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If you’re looking to live city life sustainably, check out these eco-friendly businesses around BU

Sprawling from Allston to Fenway to Back Bay, Boston University’s large campus encompasses more of the city than you may think. For those who are new to Boston, one of the first things you may notice are the city’s sustainability efforts — from Bluebike stations parked alongside streets, paper bags in lieu of plastic ones and even green to-go containers at the George Sherman Union. If you’re looking for ways to reduce waste and live city life in a sustainable way, here are the most eco-friendly businesses near BU’s campus for you to explore as you get to know Boston.

The Goodwill store in West Campus. Since 2009, BU has partnered with Goodwill for the “Goodwill, Not Landfill” program, diverting otherwise reusable things away from landfills. LYNN ASARE-BEDIAKO/DFP PHOTOGRAPHER

Life Alive Organic Cafe (888 Commonwealth Ave.)

Located in the heart of West Campus, Life Alive Organic Cafe is a plant-based chain in the greater Boston area, with nine locations and a tenth to open this fall, according to CEO Bryan Timko.

Timko said Life Alive caters to the 40% of Americans who eat meat but want to try and eat less of it.

“The challenge that they have is, ‘I don’t know how to do that. It’s not how I was brought up. I don’t have the skills to do it at home,’” Timko said. “That’s the gap Life Alive is committed to filling.”

He said his generation was brought up to think about a home-cooked meal in “one simple way”— a protein, a starch and a vegetable, which was often frozen.

But that has since changed.

Timko said Life Alive is committed to serving organic and ethically-sourced produce, with the menu changing two to three times a year to accommodate seasonality.

“Each and every cafe that we have, there are hundreds of pounds of organic produce that come in in cases in the back door six days a week,” Timko said.

Regarding sustainability, Life Alive focuses on food waste, reusable plateware, recycling, composting and sustainable packaging.

That means the restaurant uses the entire ingredient and composts food as well as their to-go packaging.

Timko said even though Life Alive has nine cafes and McDonald’s has over 10,000 locations in the U.S., Life Alive can “blaze that new path.”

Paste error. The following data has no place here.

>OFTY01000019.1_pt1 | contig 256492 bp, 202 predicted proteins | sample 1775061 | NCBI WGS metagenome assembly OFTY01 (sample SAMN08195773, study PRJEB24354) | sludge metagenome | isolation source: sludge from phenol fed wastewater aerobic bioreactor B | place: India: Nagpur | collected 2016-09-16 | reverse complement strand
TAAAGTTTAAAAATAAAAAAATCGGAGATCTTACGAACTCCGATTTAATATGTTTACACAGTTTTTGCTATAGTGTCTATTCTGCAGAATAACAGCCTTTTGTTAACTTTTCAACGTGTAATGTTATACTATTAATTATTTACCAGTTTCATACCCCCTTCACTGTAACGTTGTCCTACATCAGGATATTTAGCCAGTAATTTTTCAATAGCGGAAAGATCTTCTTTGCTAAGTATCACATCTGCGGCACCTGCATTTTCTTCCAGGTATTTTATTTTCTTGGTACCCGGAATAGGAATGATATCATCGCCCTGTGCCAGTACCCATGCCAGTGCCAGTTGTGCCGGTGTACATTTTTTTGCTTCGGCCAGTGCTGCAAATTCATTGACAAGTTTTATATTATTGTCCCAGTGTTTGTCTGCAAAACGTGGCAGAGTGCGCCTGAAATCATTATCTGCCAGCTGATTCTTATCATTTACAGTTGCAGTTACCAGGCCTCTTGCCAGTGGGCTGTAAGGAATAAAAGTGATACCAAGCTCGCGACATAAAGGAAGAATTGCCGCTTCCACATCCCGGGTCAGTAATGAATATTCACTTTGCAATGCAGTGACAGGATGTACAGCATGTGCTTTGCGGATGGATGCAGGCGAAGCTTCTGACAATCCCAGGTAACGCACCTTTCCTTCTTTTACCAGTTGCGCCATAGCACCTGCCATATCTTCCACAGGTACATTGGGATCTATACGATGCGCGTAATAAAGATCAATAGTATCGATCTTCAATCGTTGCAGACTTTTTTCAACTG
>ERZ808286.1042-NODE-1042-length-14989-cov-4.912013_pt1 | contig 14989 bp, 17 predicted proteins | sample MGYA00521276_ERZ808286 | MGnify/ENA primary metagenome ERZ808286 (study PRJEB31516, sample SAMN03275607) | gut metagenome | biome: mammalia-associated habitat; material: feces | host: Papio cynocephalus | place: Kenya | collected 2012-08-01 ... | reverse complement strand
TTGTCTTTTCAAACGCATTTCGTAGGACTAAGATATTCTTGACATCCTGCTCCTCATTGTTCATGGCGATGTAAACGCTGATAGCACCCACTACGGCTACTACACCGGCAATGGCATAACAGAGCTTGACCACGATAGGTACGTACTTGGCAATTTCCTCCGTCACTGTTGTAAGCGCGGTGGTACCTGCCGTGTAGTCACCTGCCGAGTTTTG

“Maybe we get more people to follow us because it all does make a difference. Every little bit we do contributes to not just our bodies, but the planet that we all share as well,” Timko said.

Clover Food Lab (800 Boylston St. and 360 Longwood Ave.)

A 20-minute walk from East Campus or a five-minute walk from the Fenway Campus, Clover Food Lab is a fast-food vegetarian chain restaurant that wants you to “dream about vegetables,” according to its website.

But don’t be intimidated by the fast food label, said Chief Marketing Officer Kiernan Schmitt.

“We’re trying to transform fast food to mean that it’s still locally sourced, that it’s still healthy, that it’s still delicious, but you can get it quickly, which is, of course, the big appeal,” Schmitt said.

Even though Clover is a vegetarian restaurant, 90% of its customers are meat eaters, Schmitt said.

Clover’s founder Ayr Muir founded Clover as an experiment to try and make vegetable-based food so good that meat eaters would repeatedly come back to it. And it worked.

Muir initially opened a food truck at the Massachusetts Institute of Technology in 2008. Now, Clover has 15 locations in Massachusetts.

And even though the restaurant has expanded, it still locally sources from farms across New England and upstate New York.

“Our menu is constantly adjusting based on what produce is most readily available and what is at peak flavor,” Schmitt said.

Schmitt said Clover changes its menu two to three times per week. This could be minor things like a soda syrup or larger things like sandwiches.

“Because we’re a company that’s been around since 2007, we’ve got a library of recipes, over 1,800 recipes long,” Schmitt said. “When we hear what produce is available, we’ll go to that library and we’ll select out the sandwiches, the soups, the platters, the salads that best accommodate those.”

Goodwill (965 Commonwealth Avenue)

Right behind West Campus’s Claflin Hall, the Goodwill store is a large chain that resells donations. The chain has more than 3,300 stores across the U.S. and Canada, according to its website.

But its ties to BU don’t stop at its convenient location. Goodwill was founded in Boston by a BU School of Theology alum, Reverend Edgar J. Helms.

In 2022, local Goodwills diverted 4.1 billion pounds from landfills, according to its website. Since May 2009, BU has partnered with Goodwill to do the same — divert waste that students would throw out to donations for the store. The program, called “Goodwill, Not Landfill,” accepts clothes, shoes, bedding, decor and more.

According to James Harder, director of communications and public affairs at Morgan Memorial Goodwill Industries, Goodwill provides bins at residence halls during move-out to “collect goods that might otherwise be thrown away when students were moving out.”

After all the donations are collected, they’re taken to Goodwill’s distribution center in Roxbury and then distributed to all 14 Goodwill stores in Massachusetts.

Harder said “Goodwill, not Landfill” was started by former College of Communication Professor Peter Morrissey, who was also the former chairman of Morgan Memorial Goodwill Industries in Boston.

Students from COM’s PRLab work with Harder in promoting the program through social media, press releases and more, a partnership instituted by Morrissey.

“The students always donate really great items, and those are things that go back in our stores and people find them and [are] thrilled that they’re making this great find,” Harder said. “It’s a great program.”

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